I’ve been chasing after an interview with Hiroki Otsuka for Publishers Weekly for the past month, Otsuka (of Boys of Summer, ero-manga fame)who has been named Japan Society’s mangaka-in-residence. This in conjunction with the Utagawa Kuniyoshi exhibit and everything manga that Kuniyoshi’s woodblock prints have inspired.
Otsuka is at the Japan Society every weekend, starting on Fridays (5-9), Saturdays and Sundays (11-5), where he’s set up in a fishbowl office to work on his own Kuniyoshi inspired manga for Japan Society, Samurai Beam. Samurai Beam is being serialized online at the Japan Society website with Otsuka adding about 4pages per week.
I’ve visited Japan Society during Otsuka’s “office hours” to get an idea of how Otsuka works, how the manga is progressing – and to see how people interact with him while he’s at work. The way the fishbowl works is that people can come inside the office and interact with Otsuka, ask questions, watch him draw, etc. But Hiroki also does this thing where he slides the glass doors closed. When he does this, you’ll notice a few passers-by pressing their hands and faces against the glass panes with fervent curiosity.
The other thing I noticed is that Hiroki works with a stop-watch. I couldn’t help but ask about it and basically, the stop-watch is a way for him to terrorize his assistants (he’s got between 1-3 working with him at a given time). I don’t have a measurement for what it is that needs to be completed per 20 second/2minute increments (for example) but Hiroki will keep an eye on the watch, and his assistants, and if they’re talking too much or spacing out, he’ll pick it up and wave it at them and say “You’re not working fast enough.”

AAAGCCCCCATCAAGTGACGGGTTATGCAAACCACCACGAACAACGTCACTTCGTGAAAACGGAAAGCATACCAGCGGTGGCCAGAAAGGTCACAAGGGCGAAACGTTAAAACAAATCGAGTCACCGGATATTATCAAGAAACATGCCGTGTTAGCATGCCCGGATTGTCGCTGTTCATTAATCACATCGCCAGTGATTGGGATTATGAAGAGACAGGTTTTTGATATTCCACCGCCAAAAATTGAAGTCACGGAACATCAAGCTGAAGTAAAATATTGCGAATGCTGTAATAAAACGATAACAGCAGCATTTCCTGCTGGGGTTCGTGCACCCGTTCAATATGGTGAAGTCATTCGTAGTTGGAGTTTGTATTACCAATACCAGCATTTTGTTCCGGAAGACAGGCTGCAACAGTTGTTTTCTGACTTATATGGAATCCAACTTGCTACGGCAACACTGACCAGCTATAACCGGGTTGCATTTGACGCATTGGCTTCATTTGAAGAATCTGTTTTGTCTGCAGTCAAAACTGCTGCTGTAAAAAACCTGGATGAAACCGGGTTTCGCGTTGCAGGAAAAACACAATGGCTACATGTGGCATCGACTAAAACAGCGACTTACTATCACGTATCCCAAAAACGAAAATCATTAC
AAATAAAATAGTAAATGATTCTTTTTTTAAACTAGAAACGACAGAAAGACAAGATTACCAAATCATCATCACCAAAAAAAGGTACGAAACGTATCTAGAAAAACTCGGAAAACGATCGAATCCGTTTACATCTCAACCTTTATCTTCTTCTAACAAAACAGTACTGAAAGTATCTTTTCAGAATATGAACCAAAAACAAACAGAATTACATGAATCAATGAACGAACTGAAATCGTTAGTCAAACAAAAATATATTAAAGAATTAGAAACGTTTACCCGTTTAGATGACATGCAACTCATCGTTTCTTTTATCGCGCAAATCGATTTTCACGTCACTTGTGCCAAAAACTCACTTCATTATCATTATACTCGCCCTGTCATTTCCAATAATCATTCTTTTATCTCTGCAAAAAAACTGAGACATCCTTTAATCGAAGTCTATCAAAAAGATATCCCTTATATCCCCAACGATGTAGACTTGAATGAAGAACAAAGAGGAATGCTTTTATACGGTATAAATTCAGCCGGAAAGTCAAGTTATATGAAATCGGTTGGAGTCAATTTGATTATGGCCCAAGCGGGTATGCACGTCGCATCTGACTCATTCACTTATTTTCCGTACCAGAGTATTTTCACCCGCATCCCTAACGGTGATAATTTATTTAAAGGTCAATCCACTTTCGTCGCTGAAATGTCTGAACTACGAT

Speed, like inspiration, can be a fickle bitch.
Here’s an interview that the Japan Society did with Otsuka, where he says “Every day I would start with a story and sit and work for 16 hours to complete over 100 pages in one month.”
Channel Thirteen also has a video on Kuniyoshi where Otsuka weighs in and gives his opinion of Kuniyoshi’s work. “Check it out, Girl.” Otsuka pointed it out to me, “I’m on t.v. talking like a bitchy queen.”
I’ll be spending the day with Otsuka, and if you haven’t already experienced it, the Utagawa Kuniyoshi exhibit will be at the Japan Society for one more month.